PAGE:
River endurance race returning

Hunter Thornsberry helps guide a four-person canoe to the riverbank as paddler at the conclusion of a previous MR 340.
Hunter Thornsberry helps guide a four-person canoe to the riverbank as paddler at the conclusion of a previous MR 340.


Don't be surprised to see a steady stream of boaters mid-week on the Missouri River in Jefferson City.

It's time once again for the annual Missouri American Water MR340. The endurance race goes 340 miles across the state.

Competitors will start Tuesday morning in Kansas City and finish in St. Charles. They have until Friday to complete the race.

Participants are allowed exactly 88 hours to complete the course. There are nine checkpoints along the route, where paddlers are required to sign in and sign out. Cut-off times will be associated with these checkpoints based on the 88-hour pace. Failure to meet checkpoint deadlines is grounds for disqualification. To finish this race in 88 hours is a huge accomplishment, as only two-thirds of the teams were able to do that last year.

Among those racing this year will be Jefferson City residents Joey Gerbes and Steve Taylor. Both men got into CrossFit and decided like to give the race a try.

"We've been training since the winter," Gerbes said. "We'll be using a three-man canoe. We've never done anything like this before. I've done endurance racing on a motorcycle, but nothing water-based. I don't think there will be as much muscle fatigue, but to keep pushing is the hardest part I can see."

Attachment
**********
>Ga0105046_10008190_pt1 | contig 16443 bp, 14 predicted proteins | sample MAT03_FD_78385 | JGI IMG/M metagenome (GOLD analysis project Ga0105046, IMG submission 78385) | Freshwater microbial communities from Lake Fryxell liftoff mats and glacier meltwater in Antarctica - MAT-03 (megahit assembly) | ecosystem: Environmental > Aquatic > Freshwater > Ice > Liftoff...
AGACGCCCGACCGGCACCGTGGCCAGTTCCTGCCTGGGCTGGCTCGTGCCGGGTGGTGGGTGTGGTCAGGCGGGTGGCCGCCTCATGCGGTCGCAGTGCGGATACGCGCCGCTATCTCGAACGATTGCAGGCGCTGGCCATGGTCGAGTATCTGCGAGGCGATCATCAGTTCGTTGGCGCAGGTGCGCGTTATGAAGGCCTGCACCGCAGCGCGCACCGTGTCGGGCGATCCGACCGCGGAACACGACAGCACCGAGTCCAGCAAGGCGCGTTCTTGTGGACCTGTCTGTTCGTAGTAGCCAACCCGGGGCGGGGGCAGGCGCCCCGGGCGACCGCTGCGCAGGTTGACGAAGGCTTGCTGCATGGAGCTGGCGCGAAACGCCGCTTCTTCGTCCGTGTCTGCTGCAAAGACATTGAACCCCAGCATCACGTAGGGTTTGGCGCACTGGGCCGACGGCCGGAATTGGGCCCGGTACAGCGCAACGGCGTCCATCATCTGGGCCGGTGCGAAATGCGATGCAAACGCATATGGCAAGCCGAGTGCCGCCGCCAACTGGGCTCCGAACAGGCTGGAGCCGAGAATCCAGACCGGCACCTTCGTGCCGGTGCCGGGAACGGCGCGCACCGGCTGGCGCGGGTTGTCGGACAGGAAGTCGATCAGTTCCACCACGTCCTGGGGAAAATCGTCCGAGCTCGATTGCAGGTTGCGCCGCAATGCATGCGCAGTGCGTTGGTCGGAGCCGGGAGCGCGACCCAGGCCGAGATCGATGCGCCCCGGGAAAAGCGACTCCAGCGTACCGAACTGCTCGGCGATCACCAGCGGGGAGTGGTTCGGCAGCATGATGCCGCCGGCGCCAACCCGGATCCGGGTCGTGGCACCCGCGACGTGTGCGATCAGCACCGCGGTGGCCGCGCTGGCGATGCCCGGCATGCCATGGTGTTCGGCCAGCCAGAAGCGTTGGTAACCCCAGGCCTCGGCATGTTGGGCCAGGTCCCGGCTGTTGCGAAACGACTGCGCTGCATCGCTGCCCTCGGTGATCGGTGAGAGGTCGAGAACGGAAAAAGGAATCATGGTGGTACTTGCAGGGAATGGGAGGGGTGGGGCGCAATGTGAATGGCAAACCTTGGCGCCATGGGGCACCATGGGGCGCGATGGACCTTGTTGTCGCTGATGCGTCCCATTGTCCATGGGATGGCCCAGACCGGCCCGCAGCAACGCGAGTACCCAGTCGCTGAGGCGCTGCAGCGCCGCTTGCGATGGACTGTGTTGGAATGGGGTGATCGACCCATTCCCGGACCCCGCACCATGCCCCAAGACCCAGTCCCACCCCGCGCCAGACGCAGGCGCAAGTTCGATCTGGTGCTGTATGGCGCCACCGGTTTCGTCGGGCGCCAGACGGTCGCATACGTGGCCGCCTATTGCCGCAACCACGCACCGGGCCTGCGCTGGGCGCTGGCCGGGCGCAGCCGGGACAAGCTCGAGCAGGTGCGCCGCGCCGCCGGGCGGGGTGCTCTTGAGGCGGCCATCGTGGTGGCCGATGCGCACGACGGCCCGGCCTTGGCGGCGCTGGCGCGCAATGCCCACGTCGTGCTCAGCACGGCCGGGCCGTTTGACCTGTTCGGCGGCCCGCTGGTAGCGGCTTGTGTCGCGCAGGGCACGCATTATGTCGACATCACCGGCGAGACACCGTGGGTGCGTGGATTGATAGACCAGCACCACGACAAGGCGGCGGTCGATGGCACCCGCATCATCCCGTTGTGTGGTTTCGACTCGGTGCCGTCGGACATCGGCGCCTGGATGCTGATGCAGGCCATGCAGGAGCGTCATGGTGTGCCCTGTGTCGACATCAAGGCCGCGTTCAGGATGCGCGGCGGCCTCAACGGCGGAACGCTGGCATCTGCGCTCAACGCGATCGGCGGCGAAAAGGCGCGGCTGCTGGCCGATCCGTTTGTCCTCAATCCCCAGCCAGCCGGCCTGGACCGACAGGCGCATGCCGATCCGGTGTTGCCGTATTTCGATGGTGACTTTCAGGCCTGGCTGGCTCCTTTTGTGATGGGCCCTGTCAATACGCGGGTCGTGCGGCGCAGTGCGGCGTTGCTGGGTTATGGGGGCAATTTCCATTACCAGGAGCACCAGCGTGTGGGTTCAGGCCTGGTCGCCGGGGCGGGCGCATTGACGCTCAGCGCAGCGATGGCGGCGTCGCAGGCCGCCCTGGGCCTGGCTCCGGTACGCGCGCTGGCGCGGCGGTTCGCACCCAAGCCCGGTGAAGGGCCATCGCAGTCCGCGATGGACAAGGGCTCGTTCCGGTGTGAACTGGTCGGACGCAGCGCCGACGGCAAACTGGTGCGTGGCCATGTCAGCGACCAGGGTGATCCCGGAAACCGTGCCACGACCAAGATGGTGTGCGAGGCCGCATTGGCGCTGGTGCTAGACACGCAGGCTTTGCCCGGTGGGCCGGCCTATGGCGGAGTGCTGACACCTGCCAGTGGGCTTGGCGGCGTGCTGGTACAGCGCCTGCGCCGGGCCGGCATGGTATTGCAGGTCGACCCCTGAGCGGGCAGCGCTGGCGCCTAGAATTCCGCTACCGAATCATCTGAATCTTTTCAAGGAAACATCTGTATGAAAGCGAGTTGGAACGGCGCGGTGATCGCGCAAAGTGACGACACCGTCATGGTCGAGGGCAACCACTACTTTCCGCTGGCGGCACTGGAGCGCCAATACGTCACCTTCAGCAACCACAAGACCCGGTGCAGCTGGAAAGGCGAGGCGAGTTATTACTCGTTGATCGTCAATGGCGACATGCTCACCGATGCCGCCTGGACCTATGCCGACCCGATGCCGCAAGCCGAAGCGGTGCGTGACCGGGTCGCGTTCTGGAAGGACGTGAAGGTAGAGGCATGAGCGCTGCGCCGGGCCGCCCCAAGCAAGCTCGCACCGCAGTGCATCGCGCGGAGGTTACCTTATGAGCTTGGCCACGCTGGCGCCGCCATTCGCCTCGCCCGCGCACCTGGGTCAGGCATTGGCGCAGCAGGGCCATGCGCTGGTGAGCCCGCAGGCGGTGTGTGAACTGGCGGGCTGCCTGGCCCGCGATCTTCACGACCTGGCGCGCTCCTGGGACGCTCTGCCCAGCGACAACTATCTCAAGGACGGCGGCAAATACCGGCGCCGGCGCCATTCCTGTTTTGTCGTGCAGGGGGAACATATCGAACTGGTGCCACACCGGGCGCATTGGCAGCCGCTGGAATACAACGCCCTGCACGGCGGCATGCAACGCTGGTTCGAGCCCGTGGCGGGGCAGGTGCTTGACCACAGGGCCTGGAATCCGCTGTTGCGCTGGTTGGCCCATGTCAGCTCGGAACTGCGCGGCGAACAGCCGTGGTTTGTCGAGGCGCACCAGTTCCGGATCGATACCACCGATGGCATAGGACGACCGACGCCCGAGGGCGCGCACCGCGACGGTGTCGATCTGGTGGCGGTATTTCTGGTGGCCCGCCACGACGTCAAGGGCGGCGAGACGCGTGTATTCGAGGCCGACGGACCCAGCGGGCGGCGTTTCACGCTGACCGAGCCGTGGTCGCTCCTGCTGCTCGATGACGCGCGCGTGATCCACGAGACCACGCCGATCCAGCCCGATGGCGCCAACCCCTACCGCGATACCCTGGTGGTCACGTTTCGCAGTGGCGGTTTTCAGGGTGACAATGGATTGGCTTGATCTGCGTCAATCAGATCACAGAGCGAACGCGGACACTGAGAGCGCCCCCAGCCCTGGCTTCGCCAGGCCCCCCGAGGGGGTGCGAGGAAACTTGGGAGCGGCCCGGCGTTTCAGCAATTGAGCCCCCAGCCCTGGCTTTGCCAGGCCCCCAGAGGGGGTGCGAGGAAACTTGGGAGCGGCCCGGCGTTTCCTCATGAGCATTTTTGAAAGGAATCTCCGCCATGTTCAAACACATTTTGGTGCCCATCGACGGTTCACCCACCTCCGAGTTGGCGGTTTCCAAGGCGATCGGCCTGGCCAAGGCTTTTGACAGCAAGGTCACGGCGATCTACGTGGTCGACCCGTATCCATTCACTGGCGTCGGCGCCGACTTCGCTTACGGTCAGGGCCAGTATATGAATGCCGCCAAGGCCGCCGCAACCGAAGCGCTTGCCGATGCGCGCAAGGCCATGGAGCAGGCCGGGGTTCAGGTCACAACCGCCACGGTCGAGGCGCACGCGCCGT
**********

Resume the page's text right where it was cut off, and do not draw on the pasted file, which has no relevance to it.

Although the current is about 2-3 mph and there are no rapids, MR340 organizers said there are still plenty of hazards for participants. The biggest being motorboats, mostly fisherman, and the occasional towboat pushing barges. They also have to deal with wing dikes, buoys and bridge pilings.

Thanks to the U.S. Coast Guard, the river is marked over the entire course with mileage and channel markers. It is almost impossible not to know, within a mile or less, your exact location. At the pre-race meeting and safety check tonight, racers will be briefed on how to read these markers, how to handle a tow and barge passage and what constitutes public property on the river. Paddlers will also be provided with a series of dispatches leading up to the race with details on training, strategy and safety.

Gerbes said he and Taylor hope to complete the race Thursday night.

"We've done several practice runs," he said. "The plan now is to not stop and sleep until our second night. We should do 6 mph to 7 mph with the current, but if we get a little more rain up north that could help speed up the current."

Joe Wilson, known to many for his work at the Noren River Access, is joining with Jefferson City officials to recognize the first paddlers to reach what many call Wilson's Serenity Point. Those first to land on the sandbar checkpoint will be acknowledged with a signed letter from Mayor Carrie Tergin and a medallion from the city. There will also be recognition for the first boat from the 7 a.m. race start and the 8 a.m. start.

Gerbes said he and Taylor plan to be in Jefferson City by Wednesday afternoon or evening.